From talking to over 700 hundred households, it was clear that awareness and understanding of net zero carbon has not increased significantly among social housing residents since Orbit’s inaugural report on the topic was published in September 2021.

The report sheds light onto the creep of fuel poverty in the UK, with a greater proportion (80 per cent) spending more than 10 per cent of their income on energy costs compared to 71 per cent in 2021. There has also been a 50 per cent increase in the number of customers going without heat to save money in the past 12 months.

Just one in four respondents (26 per cent) said they were clear on what net zero means compared to 22 per cent in 2021. However, concern regarding climate change has increased, with 38 per cent saying that they were ‘very concerned’ compared to 30 per cent in 2021.

Amid spiralling energy costs, it’s not surprising that 75 per cent of those involved in the research said they are interested in changing their behaviours to become more energy efficient.

Less meat, fish and dairy

It is also financial considerations that were driving some increased sustainable behaviours such as people eating less meat, fish, and dairy products (63 per cent).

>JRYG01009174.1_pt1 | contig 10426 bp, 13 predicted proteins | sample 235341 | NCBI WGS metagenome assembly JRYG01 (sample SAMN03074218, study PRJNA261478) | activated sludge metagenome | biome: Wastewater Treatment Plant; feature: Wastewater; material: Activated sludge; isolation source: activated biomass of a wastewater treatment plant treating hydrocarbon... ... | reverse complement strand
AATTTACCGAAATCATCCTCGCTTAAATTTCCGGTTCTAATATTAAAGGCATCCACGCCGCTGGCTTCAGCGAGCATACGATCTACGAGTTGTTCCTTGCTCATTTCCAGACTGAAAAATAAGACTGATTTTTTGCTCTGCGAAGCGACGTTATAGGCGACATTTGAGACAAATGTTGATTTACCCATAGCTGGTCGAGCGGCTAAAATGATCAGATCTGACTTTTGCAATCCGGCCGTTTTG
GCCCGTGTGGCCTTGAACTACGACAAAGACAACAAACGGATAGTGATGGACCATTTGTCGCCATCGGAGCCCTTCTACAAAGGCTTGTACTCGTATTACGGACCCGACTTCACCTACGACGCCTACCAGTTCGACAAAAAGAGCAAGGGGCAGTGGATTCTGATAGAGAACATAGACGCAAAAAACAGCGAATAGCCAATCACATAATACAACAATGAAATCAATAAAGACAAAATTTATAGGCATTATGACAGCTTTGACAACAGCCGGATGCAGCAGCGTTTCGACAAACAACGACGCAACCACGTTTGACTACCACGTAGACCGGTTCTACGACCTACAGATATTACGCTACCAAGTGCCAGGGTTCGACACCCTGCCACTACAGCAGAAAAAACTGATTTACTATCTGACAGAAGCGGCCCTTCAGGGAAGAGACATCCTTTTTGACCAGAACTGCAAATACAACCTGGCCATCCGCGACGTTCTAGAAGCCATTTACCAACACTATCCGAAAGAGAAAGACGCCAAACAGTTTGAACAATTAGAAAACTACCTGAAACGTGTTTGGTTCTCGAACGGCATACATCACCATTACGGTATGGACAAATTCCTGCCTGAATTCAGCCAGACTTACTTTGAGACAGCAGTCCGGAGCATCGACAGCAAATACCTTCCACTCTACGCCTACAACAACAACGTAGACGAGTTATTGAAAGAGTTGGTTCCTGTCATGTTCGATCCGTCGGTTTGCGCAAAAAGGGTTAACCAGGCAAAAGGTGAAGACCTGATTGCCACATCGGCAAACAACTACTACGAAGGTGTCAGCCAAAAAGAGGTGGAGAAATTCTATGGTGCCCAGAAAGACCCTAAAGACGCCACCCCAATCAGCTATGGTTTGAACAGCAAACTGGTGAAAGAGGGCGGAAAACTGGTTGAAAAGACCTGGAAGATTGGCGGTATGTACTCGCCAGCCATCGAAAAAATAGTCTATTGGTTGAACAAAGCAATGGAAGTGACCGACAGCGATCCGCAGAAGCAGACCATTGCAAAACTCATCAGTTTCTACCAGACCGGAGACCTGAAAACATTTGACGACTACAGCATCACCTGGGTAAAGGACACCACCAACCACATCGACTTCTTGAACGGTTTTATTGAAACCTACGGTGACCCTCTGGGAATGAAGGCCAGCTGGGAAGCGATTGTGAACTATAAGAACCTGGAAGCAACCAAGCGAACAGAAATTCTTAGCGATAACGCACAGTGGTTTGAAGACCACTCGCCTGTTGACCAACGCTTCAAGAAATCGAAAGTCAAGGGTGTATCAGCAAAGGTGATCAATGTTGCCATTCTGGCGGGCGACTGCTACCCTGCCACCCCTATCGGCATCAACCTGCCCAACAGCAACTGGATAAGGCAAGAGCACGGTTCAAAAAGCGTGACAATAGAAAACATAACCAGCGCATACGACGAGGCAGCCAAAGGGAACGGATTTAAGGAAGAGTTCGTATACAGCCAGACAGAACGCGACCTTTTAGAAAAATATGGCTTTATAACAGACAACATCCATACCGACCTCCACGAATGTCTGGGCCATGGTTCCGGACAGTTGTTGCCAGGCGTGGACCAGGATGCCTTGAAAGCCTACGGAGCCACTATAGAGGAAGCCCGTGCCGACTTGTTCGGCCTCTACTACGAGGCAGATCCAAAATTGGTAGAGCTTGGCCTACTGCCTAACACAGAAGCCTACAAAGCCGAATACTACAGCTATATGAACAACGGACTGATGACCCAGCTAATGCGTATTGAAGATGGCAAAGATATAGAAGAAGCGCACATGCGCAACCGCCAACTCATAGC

Marginal increases were seen in customers growing produce (29 per cent) and saving water (88 per cent), driven by a combination of protecting the environment, saving money and other factors.

And despite a willingness to embrace policies around recycling (94%) and restoring habitats for wildlife (92 per cent), there was a greater reticence among respondents to make the switch from gas boilers with just over half (53 per cent) in favour of such a move, again driven by financial concerns.

David March, Head of Environmental Sustainability at Orbit, said he was disappointed but not surprised by the slow progress on increasing knowledge and understanding of net zero carbon, explaining how. “It underlines the need to make the journey to net zero carbon personal and relevant to our customers,” he explained. “Rather than setting targets, we should talk about creating cheaper to heat, warm, comfortable homes.